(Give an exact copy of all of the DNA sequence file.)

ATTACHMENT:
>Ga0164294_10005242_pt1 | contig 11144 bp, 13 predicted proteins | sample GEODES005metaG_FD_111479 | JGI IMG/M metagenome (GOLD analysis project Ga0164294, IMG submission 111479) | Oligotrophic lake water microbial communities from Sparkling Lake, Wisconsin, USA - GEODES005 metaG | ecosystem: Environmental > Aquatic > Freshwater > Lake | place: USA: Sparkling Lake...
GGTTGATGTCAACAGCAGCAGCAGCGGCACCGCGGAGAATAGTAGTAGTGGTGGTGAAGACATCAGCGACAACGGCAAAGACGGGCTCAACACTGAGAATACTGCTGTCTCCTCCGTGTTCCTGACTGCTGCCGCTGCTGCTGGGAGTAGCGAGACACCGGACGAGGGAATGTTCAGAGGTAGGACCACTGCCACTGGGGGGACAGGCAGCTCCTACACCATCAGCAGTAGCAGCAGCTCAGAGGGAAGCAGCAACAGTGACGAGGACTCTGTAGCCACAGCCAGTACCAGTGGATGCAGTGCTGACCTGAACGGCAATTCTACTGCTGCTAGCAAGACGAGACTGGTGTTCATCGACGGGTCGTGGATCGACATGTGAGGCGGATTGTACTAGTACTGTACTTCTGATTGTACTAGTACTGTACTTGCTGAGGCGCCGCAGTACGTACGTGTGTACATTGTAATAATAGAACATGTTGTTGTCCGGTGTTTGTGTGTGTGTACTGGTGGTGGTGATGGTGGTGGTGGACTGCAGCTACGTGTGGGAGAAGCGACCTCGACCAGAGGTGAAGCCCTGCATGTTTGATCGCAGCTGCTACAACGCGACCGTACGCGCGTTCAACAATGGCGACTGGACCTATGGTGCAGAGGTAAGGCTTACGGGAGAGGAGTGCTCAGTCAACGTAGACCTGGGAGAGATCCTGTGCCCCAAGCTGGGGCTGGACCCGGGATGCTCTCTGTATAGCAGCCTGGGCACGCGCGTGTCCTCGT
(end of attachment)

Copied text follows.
>Ga0164294_10005242_pt1 | contig 11144 bp, 13 predicted proteins | sample GEODES005metaG_FD_111479 | JGI IMG/M metagenome (GOLD analysis project Ga0164294, IMG submission 111479) | Oligotrophic lake water microbial communities from Sparkling Lake, Wisconsin, USA - GEODES005 metaG | ecosystem: Environmental > Aquatic > Freshwater > Lake | place: USA: Sparkling Lake...
GGTTGATGTCAACAGCAGCAGCAGCGGCACCGCGGAGAATAGTAGTAGTGGTGGTGAAGACATCAGCGACAACGGCAAAGACGGGCTCAACACTGAGAATACTGCTGTCTCCTCCGTGTTCCTGACTGCTGCCGCTGCTGCTGGGAGTAGCGAGACACCGGACGAGGGAATGTTCAGAGGTAGGACCACTGCCACTGGGGGGACAGGCAGCTCCTACACCATCAGCAGTAGCAGCAGCTCAGAGGGAAGCAGCAACAGTGACGAGGACTCTGTAGCCACAGCCAGTACCAGTGGATGCAGTGCTGACCTGAACGGCAATTCTACTGCTGCTAGCAAGACGAGACTGGTGTTCATCGACGGGTCGTGGATCGACATGTGAGGCGGATTGTACTAGTACTGTACTTCTGATTGTACTAGTACTGTACTTGCTGAGGCGCCGCAGTACGTACGTGTGTACATTGTAATAATAGAACATGTTGTTGTCCGGTGTTTGTGTGTGTGTACTGGTGGTGGTGATGGTGGTGGTGGACTGCAGCTACGTGTGGGAGAAGCGACCTCGACCAGAGGTGAAGCCCTGCATGTTTGATCGCAGCTGCTACAACGCGACCGTACGCGCGTTCAACAATGGCGACTGGACCTATGGTGCAGAGGTAAGGCTTACGGGAGAGGAGTGCTCAGTCAACGTAGACCTGGGAGAGATCCTGTGCCCCAAGCTGGGGCTGGACCCGGGATGCTCTCTGTATAGCAGCCTGGGCACGCGCGTGTCCTCGT